2. Agile development

Now that you have clean separation between business data + logic and presentation layer your engineers can proceed with greater speed in developing and maintaining your applications. The back-end developers can concentrate on the data and the service process, your front-end developers on the user experience – without having to worry about intricacies of data l10n – this is JsWorld’s task.

3. Conserve server resources

The localisation of data, if done repeatedly or on large data sets, can consume quite a bit of CPU resources. If you do that in your PHP/Java servlet/Ruby/etc code on the server-side this will cost your own resources. So why not shift this load to the browser-side? The effects could be small or more significant, depending on your web app and the amount of traffic you serve.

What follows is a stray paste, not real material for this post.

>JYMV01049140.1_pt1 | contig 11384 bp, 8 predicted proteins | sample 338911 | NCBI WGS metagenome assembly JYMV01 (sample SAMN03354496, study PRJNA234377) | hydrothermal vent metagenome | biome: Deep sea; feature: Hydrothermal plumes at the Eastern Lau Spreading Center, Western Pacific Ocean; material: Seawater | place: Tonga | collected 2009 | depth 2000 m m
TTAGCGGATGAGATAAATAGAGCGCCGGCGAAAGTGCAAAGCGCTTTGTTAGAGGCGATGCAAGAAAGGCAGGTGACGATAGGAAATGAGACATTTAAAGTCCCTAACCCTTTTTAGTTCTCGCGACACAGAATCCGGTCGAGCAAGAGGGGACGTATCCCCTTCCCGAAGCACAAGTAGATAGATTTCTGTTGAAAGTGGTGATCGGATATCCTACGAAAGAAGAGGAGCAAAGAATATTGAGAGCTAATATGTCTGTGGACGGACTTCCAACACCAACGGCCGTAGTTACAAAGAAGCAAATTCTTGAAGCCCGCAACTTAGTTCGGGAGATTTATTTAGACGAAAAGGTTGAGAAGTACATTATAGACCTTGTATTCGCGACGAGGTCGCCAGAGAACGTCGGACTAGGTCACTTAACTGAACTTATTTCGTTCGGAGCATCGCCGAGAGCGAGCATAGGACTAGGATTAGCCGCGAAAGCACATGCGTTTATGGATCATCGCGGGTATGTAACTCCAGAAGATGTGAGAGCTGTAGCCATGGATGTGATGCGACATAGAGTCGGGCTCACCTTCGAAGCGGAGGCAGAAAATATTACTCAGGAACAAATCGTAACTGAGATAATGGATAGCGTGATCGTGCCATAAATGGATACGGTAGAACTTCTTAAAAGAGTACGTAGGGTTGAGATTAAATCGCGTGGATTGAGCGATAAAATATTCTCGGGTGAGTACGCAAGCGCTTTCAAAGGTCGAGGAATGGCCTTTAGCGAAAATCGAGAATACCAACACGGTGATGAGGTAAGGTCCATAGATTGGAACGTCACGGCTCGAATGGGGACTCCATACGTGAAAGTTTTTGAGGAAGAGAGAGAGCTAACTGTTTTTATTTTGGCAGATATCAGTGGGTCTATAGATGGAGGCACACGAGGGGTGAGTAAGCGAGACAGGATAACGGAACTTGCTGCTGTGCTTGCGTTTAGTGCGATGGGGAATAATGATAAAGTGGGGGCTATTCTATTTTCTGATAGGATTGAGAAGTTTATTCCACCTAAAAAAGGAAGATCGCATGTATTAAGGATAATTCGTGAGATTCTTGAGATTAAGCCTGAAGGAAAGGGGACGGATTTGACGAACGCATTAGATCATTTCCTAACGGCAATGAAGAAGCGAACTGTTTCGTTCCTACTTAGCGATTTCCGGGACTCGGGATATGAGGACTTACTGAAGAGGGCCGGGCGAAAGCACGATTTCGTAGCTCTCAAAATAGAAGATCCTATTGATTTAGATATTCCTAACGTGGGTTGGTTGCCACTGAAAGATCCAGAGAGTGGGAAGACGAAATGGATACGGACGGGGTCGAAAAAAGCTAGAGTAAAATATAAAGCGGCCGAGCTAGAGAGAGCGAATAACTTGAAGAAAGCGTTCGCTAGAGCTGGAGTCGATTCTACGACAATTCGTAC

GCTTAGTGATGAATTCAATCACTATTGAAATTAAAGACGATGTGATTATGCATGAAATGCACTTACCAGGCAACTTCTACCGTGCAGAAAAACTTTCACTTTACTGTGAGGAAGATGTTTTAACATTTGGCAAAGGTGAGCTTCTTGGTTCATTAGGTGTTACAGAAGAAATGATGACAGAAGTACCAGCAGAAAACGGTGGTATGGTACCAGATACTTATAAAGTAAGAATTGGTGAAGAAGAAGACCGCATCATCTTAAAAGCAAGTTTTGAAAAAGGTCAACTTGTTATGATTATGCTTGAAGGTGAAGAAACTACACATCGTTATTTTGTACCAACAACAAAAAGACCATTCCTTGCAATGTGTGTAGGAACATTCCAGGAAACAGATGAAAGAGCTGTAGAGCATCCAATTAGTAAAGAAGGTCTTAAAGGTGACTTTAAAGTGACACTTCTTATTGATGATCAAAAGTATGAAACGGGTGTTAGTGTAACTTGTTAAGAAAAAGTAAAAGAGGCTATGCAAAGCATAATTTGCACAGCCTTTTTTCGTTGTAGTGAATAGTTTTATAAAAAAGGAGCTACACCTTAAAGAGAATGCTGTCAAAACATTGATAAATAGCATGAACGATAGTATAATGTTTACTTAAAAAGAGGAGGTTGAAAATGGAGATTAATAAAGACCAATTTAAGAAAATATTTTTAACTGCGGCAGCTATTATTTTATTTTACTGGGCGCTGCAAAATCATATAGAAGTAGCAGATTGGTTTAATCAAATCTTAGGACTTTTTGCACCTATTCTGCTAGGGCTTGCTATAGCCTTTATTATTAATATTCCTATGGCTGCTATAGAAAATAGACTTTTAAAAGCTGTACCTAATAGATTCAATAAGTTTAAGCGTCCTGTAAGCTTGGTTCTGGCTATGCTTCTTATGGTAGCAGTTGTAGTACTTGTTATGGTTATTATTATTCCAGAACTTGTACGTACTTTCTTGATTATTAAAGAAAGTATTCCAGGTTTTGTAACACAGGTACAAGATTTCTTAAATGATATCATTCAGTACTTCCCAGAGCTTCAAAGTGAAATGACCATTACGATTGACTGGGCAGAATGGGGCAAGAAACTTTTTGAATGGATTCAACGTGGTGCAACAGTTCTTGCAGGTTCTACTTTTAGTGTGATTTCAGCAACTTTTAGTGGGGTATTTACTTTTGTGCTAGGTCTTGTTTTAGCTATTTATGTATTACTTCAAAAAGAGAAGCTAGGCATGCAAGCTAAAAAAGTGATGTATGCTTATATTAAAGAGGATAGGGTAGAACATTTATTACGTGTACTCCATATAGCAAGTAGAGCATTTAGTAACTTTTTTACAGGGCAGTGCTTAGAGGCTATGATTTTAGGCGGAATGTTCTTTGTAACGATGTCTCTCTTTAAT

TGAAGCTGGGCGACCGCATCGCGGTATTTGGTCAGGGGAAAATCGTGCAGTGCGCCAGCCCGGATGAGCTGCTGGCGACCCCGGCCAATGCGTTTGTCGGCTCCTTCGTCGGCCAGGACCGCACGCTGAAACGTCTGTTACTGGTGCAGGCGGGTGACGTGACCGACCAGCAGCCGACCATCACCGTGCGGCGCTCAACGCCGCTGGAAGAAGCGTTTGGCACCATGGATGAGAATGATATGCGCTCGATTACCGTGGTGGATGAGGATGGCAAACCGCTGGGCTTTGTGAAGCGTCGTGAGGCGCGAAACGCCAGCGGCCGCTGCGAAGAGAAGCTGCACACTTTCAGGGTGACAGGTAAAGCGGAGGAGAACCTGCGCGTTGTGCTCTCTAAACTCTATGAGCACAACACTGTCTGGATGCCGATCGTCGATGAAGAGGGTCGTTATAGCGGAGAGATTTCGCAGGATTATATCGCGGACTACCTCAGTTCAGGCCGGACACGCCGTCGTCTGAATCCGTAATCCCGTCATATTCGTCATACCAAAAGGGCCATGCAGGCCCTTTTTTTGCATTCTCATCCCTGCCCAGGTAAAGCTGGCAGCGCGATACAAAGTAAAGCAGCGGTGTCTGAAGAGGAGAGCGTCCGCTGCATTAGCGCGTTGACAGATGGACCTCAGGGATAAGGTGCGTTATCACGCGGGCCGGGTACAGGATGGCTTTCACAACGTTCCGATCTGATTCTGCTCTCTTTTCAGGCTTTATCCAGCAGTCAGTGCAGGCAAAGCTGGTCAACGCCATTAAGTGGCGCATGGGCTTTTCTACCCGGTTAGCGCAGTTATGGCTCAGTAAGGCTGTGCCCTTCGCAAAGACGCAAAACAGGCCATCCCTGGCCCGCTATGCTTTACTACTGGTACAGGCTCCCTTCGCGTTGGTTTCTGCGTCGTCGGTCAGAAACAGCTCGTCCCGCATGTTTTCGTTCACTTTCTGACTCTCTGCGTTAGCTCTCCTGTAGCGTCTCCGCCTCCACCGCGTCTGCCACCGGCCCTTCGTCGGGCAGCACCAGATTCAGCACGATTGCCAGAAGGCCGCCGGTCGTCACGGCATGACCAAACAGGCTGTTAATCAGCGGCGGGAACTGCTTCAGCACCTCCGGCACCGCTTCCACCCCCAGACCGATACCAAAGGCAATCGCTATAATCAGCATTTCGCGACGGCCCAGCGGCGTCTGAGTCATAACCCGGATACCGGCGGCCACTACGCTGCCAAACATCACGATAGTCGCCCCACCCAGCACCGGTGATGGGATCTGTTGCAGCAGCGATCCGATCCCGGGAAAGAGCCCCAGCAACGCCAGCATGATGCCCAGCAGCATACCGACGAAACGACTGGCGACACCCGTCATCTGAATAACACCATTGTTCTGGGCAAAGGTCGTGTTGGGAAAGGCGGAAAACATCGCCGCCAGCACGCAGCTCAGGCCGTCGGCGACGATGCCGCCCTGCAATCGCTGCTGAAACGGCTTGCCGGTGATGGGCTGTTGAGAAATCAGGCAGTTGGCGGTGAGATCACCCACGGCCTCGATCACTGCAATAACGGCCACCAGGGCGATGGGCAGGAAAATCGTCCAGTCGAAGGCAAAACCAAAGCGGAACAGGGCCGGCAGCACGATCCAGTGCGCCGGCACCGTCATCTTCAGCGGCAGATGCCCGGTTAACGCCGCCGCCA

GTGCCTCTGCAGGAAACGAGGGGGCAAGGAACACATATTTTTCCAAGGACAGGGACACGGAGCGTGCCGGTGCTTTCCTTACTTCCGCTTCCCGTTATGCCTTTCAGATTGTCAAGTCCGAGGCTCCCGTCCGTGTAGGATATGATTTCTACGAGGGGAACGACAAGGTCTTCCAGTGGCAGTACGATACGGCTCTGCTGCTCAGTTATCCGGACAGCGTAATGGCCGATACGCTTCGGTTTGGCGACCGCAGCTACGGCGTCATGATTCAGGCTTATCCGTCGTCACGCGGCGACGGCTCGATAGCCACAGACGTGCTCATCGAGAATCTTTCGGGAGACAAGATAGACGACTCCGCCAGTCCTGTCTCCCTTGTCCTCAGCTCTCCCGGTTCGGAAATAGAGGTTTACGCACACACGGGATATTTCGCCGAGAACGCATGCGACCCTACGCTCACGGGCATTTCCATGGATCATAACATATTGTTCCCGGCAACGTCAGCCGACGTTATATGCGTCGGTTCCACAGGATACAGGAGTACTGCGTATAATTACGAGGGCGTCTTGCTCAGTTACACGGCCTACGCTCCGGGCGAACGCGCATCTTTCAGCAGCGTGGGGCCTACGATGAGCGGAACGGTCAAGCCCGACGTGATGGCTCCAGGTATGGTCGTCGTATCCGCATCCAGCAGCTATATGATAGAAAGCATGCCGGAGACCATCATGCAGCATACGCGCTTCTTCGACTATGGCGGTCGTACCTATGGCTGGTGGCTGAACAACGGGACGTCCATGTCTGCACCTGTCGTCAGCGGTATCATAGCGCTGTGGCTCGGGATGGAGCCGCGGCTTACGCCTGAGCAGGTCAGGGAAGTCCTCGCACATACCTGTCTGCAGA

JsWorld is now in its 2.5 release and supports over 300 languages, 200 countries and 100 currencies.

JsWorld 2.5 with updated locale definitions

JsWorld iconJust before going into the Christmas holidays we got out a new release of JsWorld, the most comprehensive JavaScript library for localised formatting and parsing of numbers, currency and date/times.

What is in the new release?

The locale definitions were updated to match the latest CLDR data from Unicode. JsWorld now supports 354 world locales, with some of them reflecting important recent changes, such as the new Indian Rupee sign which became official in 2011.